Usage: English, French
Pronounced: AHL-iv(English) AW-LEEV(French)
Rating: 67% based on 3 votes
From the English and French word for the type of tree, ultimately derived from Latin oliva.
Gender: Feminine
Usage: French (Rare), English (Rare)
Rating: 68% based on 22 votes
Derived from Latin mirabilis "wonderful". This name was coined during the Middle Ages, though it eventually died out. It was briefly revived in the 19th century.
Gender: Feminine
Usage: English, Swedish, Finnish
Pronounced: mə-TIL-də(English) MAH-teel-dah(Finnish)
Rating: 66% based on 22 votes
From the Germanic name Mahthildis meaning "strength in battle", from the elements maht "might, strength" and hild "battle". Saint Matilda was the wife of the 10th-century German king Henry I the Fowler. The name was common in many branches of European royalty in the Middle Ages. It was brought to England by the Normans, being borne by the wife of William the Conqueror himself. Another notable royal by this name was a 12th-century daughter of Henry I of England, known as the Empress Matilda because of her first marriage to the Holy Roman emperor Henry V. She later invaded England, laying the foundations for the reign of her son Henry II.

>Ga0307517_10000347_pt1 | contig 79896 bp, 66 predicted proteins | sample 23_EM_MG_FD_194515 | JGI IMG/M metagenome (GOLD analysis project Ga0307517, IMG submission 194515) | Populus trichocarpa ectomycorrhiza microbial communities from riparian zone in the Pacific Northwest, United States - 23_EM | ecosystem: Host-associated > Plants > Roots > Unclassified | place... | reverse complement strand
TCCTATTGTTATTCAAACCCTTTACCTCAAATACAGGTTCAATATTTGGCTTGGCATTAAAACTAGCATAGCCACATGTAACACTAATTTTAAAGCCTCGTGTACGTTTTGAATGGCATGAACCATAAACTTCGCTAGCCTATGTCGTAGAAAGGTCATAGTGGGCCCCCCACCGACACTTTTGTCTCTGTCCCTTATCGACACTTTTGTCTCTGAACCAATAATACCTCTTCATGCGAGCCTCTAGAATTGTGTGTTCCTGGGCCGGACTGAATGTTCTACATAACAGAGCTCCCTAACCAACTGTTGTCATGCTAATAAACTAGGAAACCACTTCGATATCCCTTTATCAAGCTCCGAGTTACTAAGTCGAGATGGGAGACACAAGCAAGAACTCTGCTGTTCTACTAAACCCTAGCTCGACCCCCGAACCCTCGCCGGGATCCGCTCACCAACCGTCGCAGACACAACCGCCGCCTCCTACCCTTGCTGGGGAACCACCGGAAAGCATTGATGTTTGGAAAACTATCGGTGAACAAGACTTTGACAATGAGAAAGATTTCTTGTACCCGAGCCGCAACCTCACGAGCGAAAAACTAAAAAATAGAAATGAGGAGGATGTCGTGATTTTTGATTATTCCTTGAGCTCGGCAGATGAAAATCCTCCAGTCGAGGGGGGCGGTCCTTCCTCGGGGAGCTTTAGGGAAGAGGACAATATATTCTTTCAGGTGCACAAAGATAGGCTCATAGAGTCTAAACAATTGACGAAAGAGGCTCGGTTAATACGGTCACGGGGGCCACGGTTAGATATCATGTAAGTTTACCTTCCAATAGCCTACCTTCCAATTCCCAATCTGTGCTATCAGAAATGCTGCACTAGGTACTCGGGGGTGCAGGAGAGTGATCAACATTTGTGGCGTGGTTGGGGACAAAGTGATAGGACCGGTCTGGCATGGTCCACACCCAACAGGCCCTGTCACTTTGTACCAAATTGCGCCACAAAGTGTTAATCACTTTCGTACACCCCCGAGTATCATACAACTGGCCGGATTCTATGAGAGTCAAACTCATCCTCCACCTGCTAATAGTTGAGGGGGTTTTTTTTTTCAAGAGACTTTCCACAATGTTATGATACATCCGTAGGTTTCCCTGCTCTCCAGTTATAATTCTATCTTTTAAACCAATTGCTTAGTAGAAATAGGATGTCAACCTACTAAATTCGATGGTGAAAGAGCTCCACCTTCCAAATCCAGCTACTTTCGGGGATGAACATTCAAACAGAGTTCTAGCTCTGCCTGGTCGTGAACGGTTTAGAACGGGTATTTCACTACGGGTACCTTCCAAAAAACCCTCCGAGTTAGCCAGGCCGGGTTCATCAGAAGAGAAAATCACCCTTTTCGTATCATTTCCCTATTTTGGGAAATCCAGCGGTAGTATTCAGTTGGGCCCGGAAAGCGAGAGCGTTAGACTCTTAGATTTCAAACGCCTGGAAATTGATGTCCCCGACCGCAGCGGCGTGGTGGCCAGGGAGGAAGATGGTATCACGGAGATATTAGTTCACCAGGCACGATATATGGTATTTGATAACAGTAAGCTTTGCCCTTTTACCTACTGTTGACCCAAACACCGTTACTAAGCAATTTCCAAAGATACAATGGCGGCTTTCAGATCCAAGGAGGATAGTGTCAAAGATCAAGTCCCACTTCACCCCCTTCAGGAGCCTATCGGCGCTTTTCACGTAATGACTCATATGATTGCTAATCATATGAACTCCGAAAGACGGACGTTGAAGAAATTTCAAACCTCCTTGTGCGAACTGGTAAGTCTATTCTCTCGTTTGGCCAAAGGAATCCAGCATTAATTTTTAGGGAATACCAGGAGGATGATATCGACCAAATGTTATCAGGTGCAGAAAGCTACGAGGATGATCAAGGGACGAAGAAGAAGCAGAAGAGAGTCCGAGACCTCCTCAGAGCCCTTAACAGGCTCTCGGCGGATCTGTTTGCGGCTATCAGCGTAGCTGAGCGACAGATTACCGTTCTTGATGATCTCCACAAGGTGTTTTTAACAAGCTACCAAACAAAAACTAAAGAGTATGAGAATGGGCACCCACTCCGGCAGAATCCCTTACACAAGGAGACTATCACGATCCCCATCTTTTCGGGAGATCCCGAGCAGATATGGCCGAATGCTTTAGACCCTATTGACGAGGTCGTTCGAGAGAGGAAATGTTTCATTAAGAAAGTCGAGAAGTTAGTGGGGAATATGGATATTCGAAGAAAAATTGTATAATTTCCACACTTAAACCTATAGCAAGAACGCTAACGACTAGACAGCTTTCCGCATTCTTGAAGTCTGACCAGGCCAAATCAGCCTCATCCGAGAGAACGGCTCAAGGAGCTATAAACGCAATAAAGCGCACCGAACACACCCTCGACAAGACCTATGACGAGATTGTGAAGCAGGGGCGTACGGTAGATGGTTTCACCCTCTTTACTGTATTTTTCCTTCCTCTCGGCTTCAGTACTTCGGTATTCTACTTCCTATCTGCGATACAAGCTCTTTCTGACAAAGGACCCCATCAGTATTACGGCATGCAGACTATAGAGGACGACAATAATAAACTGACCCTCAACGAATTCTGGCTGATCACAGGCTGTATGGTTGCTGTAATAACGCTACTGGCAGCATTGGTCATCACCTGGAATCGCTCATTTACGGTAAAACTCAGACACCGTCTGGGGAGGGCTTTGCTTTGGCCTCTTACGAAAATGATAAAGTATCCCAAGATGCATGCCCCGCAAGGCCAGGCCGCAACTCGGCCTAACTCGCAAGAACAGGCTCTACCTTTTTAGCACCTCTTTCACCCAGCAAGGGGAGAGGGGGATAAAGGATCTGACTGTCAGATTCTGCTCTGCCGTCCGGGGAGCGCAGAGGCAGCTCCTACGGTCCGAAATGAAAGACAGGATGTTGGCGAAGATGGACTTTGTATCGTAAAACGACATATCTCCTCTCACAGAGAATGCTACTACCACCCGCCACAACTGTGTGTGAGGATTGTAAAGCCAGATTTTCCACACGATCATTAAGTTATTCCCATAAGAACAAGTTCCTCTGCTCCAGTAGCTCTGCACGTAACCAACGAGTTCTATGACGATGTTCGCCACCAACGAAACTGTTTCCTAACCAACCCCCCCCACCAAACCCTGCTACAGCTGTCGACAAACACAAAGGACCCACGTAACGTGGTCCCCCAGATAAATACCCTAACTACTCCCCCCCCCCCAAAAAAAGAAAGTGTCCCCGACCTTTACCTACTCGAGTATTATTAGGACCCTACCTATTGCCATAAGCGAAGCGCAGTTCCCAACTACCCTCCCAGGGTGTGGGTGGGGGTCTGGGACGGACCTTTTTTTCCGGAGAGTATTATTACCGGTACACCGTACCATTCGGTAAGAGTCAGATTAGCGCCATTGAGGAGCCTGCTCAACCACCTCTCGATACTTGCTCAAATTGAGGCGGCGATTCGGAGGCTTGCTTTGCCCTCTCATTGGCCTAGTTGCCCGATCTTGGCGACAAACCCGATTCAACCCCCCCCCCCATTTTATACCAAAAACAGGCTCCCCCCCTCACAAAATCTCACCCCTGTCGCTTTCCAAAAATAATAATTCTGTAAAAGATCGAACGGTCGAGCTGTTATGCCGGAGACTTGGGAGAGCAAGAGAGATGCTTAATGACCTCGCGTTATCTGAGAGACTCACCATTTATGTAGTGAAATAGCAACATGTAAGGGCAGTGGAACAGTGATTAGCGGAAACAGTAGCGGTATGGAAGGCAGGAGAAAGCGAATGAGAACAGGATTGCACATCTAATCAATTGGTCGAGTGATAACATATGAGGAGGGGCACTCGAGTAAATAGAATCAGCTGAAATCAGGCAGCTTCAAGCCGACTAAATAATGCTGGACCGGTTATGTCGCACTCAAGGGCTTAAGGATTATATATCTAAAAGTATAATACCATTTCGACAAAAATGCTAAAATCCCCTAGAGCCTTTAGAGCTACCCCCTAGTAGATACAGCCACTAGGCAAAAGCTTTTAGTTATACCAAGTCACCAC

The name was popular until the 15th century in England, usually in the vernacular form Maud. Both forms were revived by the 19th century. This name appears in the popular Australian folk song 'Waltzing Matilda', written in 1895.

Gender: Feminine
Usage: English, German, Dutch
Pronounced: loo-EEZ-ə(English) loo-EE-za(German)
Rating: 50% based on 4 votes
Latinate feminine form of LOUIS. A famous bearer was the American novelist Louisa May Alcott (1832-1888), the author of 'Little Women'.
Gender: Feminine
Usage: Literature
Pronounced: LAWR-ə-lie(English)
Rating: 60% based on 21 votes
From German Loreley, the name of a rock headland on the Rhine River. It is of uncertain meaning, though the second element is probably old German ley meaning "rock" (of Celtic origin). German romantic poets and songwriters, beginning with Clemens Brentano in 1801, tell that a maiden named the Lorelei lives on the rock and lures boaters to their death with her song.